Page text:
Subscription Preview

To read the full article, you must log in or subscribe. Enter your email address:

Wearing hummingbirds


Back in the late 1970s, Doug Weinant, a just-retired range boss in the Crawford country of western Colorado, had the reputation of being a genius with hummingbirds. He and his wife, Alma, who lived in a remote mountain cabin, would put out a bunch of sugar-water feeders in the spring, and dozens of the birds would flock to them. In between their frequent draughts, they rested on the head, shoulders and long arms of Doug, who by that time was bow-legged to parentheses by decades of riding the range. The tiny birds appeared to regard him as a kind of benign hitching post, and no one else ever had as successful a relationship, reported the local newspaper, the North Fork Times. But now technology has found a way to attract a hummer to within inches of your face. California inventor Doyle Doss has created a colorful facemask that incorporates a hidden feeding tube over the nose; he calls it an "eye to eye" Wearable Hummingbird Feeder. The birds quickly learn to fly right up, wings beating at 80 times a second, and drink deep just inches from your face. Perhaps the only drawbacks are the potential for crossed eyes and the need to hold still. It's also pricey at $79.95, from


New York Times columnist Timothy Egan recently ripped into Arizona, calling the state "very, very crazy" because "even a spate of recent temperatures in the 105-degree range cannot explain the latest doings of government by crackpots." It seems that the secretary of state, "a wide-eyed fellow named Ken Bennett," began questioning -- yes, once again -- the birth certificate of President Obama and threatening to keep his name off the state's ballot. But in a move that speaks well of some Arizonans, "more than 17,000 people this week put their names on an online petition asking the secretary of state to investigate whether Mitt Romney is a unicorn."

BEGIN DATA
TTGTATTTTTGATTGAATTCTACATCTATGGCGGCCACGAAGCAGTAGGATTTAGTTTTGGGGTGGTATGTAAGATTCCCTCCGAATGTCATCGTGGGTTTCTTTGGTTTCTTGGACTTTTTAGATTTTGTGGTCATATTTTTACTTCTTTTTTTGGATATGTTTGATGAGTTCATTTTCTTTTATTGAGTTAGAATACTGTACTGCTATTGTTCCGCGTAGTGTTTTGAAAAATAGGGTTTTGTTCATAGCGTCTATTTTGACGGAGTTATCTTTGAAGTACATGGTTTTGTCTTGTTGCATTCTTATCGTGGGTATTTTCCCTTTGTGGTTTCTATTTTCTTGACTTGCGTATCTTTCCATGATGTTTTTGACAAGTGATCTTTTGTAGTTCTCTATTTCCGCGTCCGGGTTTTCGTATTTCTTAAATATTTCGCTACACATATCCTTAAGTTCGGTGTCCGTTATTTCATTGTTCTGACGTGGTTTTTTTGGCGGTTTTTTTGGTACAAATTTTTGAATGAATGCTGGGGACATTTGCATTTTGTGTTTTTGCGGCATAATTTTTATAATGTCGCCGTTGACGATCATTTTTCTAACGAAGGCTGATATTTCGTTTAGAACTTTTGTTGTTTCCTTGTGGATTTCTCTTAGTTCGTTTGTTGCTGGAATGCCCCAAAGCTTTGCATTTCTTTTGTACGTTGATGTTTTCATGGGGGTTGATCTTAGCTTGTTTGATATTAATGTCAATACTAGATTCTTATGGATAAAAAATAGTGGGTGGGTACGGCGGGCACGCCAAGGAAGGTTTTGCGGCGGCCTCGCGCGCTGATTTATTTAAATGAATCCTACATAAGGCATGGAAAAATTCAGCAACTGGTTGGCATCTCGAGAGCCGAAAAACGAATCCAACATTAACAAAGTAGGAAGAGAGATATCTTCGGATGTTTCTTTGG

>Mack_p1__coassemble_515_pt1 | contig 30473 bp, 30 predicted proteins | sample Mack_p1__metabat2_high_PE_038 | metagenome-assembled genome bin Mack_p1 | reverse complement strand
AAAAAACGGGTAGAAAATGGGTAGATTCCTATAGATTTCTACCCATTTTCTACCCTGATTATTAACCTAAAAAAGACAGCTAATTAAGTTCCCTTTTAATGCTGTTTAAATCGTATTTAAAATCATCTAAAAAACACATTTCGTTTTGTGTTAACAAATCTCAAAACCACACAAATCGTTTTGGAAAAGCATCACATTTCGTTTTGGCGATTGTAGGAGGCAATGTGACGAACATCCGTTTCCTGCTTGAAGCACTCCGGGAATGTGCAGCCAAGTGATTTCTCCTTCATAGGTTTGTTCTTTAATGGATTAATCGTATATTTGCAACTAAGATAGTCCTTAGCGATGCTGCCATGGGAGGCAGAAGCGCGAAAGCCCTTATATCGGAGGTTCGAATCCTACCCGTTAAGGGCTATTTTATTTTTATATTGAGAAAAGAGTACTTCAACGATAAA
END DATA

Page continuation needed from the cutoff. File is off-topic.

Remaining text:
Tips and photos of Western oddities are appreciated and often shared in this column. Write

From our friends

HCN in the outhouses of the West

From my Alaska trip: I flew into a small town that is not reachable by road, then hopped on a motorboat and drove across lakes and rivers for 2.5 hours to reach the scientists' camp way out in the boondocks -- out there they have a few rough cabins and a generator that makes electricity only in the evening and two outhouses -- and lo and behold, for reading material in the outhouses they have issues of the Economist magazines and HCN -- amazing to discover HCN readers way out there!

Ray Ring, HCN Senior Editor

Serious business

 "Keep up the good work. HCN is my daily read every morning at the outhouse!!! Sometimes I stay out there too long, just to finish an article." — Marc Valens, Ashland, OR